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Friday, May 13, 2016

An Example of Converting PDF grid to a BMP file

Yesterday I posted a blog about converting a grid pattern into a bitmap, for use with, e.g., SuperbaKnit software. Today I am going to go through the same thing with examples, using a file that I made up.

To use this tutorial you will need:

  • A computer with Adobe Acrobat Reader and GIMP installed. I work on a Windows machine, so Mac users may need to do some translation. Having said that, both free software packages are available on Macs as well.
  • This PDF file with the patterns in it.

The pdf file has two pages with two different types of grids. The first page has dots; the second has filled squares. Each grid square represents one stitch, and is made up of many pixels wide and tall; we want to produce a bit map file with one pixel per stitch.

Here is a step-by-step process:

Open the file in Adobe Acrobat Reader.
Let's start with Pattern 1. From the menu, we choose Edit > Take a Snapshot
Using the mouse, drag and drop a rectangle around the grid you want to convert (Figure 1). For this example, I've selected a larger section of the page, so you can see the cropping later.
Figure 1. Screen shot of PDF in Adobe Acrobat Reader, showing the SnapShot region in blue

Now the image that you have selected (the part in blue) is saved in the computer Clipboard, and you can use it in other programs.

Open GIMP.
From the menu, choose File > Create > From Clipboard
You should see a copy of the part of the PDF that you just selected now in GIMP. (Figure 2)

Figure 2. Screenshot showing image now in GIMP

We want to crop the image to only show the grid.
From the menu, select Tools > Transform Tools > Crop
Your cursor will now look like a little scalpel, with a cross-hair pattern. Line the cross-hair up with the corner of the grid, and select the part of the image you want to keep. When you let go, you can see where the cropped area is, and you can adjust it if you like. When you are satisfied, press ENTER, and the cropped region will be left.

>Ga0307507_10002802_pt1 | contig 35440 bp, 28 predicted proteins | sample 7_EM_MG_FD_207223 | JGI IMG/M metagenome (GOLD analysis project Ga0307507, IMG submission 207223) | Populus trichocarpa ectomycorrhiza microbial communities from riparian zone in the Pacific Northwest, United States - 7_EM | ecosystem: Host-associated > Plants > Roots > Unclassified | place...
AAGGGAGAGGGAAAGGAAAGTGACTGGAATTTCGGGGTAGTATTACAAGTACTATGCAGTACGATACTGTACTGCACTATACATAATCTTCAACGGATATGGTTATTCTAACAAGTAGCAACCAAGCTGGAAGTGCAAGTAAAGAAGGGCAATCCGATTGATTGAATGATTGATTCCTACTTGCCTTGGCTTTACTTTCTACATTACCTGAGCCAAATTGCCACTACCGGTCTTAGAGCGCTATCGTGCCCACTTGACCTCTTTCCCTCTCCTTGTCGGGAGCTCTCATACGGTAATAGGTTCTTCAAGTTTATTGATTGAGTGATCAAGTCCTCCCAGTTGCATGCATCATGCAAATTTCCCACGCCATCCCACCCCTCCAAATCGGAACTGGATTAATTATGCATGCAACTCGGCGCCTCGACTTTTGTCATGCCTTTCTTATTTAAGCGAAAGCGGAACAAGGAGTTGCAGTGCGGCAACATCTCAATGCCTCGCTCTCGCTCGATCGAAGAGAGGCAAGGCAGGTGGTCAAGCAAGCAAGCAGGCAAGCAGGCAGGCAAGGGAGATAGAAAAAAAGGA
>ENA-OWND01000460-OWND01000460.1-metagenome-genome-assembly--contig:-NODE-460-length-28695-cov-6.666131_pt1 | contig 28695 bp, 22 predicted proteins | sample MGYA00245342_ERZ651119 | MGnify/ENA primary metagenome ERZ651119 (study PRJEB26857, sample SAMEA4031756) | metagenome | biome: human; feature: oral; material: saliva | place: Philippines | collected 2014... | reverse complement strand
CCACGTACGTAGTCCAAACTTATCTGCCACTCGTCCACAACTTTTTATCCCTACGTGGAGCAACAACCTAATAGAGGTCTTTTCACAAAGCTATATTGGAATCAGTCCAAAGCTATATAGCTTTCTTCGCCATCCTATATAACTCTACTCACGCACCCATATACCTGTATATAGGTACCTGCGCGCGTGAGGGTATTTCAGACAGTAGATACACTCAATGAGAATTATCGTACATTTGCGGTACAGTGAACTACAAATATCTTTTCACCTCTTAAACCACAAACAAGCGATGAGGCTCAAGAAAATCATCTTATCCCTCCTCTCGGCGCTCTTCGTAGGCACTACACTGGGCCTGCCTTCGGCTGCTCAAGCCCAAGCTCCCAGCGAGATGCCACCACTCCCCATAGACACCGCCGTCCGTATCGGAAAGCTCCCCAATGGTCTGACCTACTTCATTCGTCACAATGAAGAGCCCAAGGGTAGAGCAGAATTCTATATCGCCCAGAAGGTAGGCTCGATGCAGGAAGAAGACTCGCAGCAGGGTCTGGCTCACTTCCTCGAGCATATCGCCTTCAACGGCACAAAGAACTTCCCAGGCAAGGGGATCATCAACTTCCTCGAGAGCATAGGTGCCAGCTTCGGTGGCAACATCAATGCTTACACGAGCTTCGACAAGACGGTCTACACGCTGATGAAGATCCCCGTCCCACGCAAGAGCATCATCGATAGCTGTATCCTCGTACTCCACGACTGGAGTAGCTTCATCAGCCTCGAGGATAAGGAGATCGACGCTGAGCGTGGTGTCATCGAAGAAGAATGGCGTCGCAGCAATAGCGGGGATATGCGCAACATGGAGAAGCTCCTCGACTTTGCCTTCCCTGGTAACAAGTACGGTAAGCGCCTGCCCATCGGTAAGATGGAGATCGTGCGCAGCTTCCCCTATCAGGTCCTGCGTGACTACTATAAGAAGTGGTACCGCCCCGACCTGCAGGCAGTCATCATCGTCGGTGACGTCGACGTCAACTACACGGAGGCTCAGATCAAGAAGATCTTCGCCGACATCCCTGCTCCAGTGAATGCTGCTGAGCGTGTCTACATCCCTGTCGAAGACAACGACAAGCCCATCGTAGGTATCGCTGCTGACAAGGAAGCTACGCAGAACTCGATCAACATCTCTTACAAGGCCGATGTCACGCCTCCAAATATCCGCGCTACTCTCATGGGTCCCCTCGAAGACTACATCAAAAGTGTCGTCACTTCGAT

Figure 3. Selection of the grid within GIMP, ready to crop

Now the greyed-out regions in Figure 3 are removed, leaving only the grid (Figure 4).

Figure 4. Screenshot showing the cropped area selected.

The next step is to change the way that the image is stored. By default, the image will be in a colour (RGB) format, with many, many colours. We want to end up with a black and white image, with only two colours (black and white). 
From the menu choose Image > Mode > Indexed
A box will pop up. Choose the line that says "Use black and white (1-bit) palette", in the middle of the box, then click on the CONVERT button at the bottom.

The changes will be comparatively minor: the edges of the circles in the image may look a bit less smooth, and you may notice some irregularities in the lines.

In the next step, we will be shrinking the image down. In my case, the image is 362 x 224. Counting the squares in the grid, we want a 12 x 8 bitmap file.

From the menu, choose Image > Scale Image. For Width, type in 12, then hit tab. In my case, I get a value for Height of 7. This isn't going to give us the right pattern. 

To the right of the boxes for Width and Height there is something that looks like a chain link. When the chain is closed, Width and Height are changed proportionately. If you click on that, it will open, allowing you to choose values that are not scaled in exactly the same way.

With the chain open, I can type in 12 for width and 8 for height. When I click on Scale, the image is rescaled to be 12 pixels wide by 8 pixels high. 

Figure 5. Image Scaling box in GIMP. Click to open the chain to the right of  Width / Height,
then type in the sizes you need.

Typing + will zoom in so you can see the new file. Each black or white square is actually a single pixel.

Figure 6. The new re-scaled file is 12 pixels wide and 8 pixels high. You will need to zoom in to see it.

Finally, we need to save the file as a BMP file, which involves Exporting it. 
From the menu, choose File > Export > 

Figure 7. Export menu, to save the file as a BMP file. You need to pick a Folder, give the file a name, and choose a file type.

Now you have completed the conversion, and your BMP file is ready to bring into SuperbaKnit.

So, this is how you can take a graphed chart such as the one above here and turn it into a bitmap file with one pixel per square, as on the right.

You can do the same thing for the other two patterns on page 1 of this PDF. 

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